Cyprus and a cautionary tale
Let’s start with a bit of history
February 1971 saw decimalisation of the pound – altogether a good move and one of the first steps to align us with membership of the European Club. Then on April Fools day in 1973 came the introduction of VAT – an invention of a Frenchman and yet another important step to harmonise the UK with Europe. Initially it was a very simple tax with a flat standard rate and a few important items that were zero rated. VAT was easy to collect as the burden rested with businesses.
Then dear oh dear the stupid politicians started to meddle with it – notably Denis Healey, Norman Lamont and Gordon Brown. The administration of VAT is now so utterly complex that the poor old business person has little chance of getting it right and consequently pays the price of draconian penalties imposed by the zealots from HMRC (now run by the incompetent Lyn Homer, formerly of the disastrously performing UK Border Agency).
This is an utterly fine example of a really simple, easy to collect tax totally ruined and over complicated by the meddling class of Politicians (who incidentally have never run a business in their lives). Oh well it was all in a good cause of the Grand European Plan.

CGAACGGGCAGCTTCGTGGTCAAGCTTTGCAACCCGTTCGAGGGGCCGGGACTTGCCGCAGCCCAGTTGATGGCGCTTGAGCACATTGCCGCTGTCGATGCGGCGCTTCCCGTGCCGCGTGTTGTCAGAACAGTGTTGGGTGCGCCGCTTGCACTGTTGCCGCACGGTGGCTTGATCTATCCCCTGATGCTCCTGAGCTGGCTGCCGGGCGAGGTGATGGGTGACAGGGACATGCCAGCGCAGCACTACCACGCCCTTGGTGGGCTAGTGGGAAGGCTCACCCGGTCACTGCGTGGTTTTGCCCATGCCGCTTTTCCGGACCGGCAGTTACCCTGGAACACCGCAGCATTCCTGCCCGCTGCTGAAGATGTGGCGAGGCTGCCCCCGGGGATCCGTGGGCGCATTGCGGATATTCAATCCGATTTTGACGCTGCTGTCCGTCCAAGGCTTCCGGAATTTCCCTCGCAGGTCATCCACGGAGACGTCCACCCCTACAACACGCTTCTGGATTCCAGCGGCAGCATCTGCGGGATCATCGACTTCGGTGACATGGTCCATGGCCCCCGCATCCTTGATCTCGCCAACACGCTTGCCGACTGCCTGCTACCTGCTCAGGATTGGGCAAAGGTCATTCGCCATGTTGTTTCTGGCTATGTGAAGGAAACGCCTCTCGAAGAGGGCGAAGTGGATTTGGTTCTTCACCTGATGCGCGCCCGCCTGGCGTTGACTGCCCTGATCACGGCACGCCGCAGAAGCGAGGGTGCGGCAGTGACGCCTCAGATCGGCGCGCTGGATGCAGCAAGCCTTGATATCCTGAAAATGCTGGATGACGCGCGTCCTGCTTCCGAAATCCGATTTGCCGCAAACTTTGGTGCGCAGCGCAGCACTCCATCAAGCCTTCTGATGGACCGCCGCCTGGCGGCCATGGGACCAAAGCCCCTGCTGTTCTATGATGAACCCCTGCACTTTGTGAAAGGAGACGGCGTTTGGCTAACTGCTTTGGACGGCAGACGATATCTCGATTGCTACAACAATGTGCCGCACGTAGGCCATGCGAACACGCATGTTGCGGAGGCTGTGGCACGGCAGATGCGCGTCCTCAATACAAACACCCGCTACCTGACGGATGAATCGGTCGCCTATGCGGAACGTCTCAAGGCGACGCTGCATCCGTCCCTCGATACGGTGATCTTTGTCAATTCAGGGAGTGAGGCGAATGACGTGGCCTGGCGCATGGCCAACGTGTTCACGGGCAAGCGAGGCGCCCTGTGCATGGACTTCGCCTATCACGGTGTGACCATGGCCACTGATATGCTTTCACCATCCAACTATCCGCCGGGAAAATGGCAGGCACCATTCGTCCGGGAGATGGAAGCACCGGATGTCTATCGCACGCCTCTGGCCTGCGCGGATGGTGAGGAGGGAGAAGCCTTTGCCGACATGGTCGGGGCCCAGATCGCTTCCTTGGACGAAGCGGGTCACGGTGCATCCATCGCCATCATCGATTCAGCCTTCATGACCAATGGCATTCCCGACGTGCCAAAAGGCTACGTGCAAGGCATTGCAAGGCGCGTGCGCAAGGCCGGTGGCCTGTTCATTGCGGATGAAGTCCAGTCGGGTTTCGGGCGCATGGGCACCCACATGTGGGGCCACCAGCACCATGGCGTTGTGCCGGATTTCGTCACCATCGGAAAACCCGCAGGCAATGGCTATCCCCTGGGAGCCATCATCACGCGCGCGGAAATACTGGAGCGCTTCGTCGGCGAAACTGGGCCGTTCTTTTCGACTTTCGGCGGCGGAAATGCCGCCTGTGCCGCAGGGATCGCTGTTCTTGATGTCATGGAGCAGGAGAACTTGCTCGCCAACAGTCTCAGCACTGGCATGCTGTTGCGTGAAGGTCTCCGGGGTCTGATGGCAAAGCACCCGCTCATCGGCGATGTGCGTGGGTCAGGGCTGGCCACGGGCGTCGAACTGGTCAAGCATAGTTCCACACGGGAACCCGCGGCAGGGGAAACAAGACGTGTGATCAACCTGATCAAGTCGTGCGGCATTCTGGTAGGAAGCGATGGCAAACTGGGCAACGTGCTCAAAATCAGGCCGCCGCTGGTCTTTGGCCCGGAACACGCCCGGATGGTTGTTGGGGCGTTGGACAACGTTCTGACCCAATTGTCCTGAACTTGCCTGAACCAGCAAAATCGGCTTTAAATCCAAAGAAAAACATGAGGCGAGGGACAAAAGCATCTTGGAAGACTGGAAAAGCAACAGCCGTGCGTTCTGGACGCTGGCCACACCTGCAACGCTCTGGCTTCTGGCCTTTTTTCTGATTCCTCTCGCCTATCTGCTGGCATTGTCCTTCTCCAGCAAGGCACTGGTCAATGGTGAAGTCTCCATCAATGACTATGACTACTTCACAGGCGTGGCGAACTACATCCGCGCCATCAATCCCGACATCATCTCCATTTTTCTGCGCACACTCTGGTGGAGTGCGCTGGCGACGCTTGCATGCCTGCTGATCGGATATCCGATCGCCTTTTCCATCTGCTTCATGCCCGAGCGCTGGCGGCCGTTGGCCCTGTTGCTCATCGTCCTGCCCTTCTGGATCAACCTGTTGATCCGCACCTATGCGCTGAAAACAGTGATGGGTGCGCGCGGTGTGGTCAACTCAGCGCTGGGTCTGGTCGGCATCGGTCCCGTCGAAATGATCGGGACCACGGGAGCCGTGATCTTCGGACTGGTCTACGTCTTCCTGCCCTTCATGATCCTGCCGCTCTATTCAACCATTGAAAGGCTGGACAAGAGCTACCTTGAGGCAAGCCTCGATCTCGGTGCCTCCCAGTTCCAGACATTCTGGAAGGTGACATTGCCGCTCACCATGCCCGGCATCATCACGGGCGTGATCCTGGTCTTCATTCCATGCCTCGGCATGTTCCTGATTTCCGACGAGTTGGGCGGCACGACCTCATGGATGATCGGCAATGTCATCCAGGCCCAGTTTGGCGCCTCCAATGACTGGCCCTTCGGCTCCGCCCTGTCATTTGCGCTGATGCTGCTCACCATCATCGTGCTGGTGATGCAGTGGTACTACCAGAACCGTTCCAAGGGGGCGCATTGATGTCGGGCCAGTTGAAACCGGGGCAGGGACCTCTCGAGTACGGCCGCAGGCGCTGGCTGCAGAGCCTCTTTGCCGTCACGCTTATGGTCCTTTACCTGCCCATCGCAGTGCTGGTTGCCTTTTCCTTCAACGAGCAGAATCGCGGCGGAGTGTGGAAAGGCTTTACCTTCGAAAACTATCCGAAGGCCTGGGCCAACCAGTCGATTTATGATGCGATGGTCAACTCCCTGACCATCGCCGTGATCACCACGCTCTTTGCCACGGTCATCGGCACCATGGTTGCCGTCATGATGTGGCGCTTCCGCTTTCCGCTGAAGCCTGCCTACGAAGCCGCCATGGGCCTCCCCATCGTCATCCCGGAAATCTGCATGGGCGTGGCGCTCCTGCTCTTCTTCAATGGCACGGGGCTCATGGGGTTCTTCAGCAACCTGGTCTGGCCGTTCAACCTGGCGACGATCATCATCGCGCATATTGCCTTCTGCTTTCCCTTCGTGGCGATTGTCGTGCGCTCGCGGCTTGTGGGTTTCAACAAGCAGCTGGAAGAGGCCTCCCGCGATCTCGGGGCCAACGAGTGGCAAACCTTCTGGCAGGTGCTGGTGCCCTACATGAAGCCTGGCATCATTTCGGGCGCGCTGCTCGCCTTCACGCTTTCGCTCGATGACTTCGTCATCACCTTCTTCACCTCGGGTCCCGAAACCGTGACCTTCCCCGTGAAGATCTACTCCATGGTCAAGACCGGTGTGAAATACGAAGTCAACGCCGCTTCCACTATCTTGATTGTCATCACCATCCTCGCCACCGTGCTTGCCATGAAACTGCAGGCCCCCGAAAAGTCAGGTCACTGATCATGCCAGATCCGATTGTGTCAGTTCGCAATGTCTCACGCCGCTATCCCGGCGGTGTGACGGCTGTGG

That Plan doesn’t look so clever now. Last year we had the Spanish, Greek and Italian Euro crises. This year we have Cyprus but this one is a little bit different. Confiscation of depositors’ savings has happened before – notably in Germany before the war and this was one of the events that led to the rise of Hitler. Spain, Greece and Italy have not had any confiscations applied to their “bail outs”.
Why? Could it possibly be that because they are in mainland Europe, the civil unrest that would inevitably follow would result in a similar rise to power of far right wing politicians?
Cyprus has a significant difference – it is an island and the possibility of any civil unrest there spreading contagion to the mainland could be remote and would be more easily contained.
The UK is also an island, so just think about what might happen here if we had signed up to the Euro and then for some disastrous calamity to have happened (Ed Balls becoming Chancellor perhaps?) that required a Merkel bail out?. It just doesn’t bear thinking about.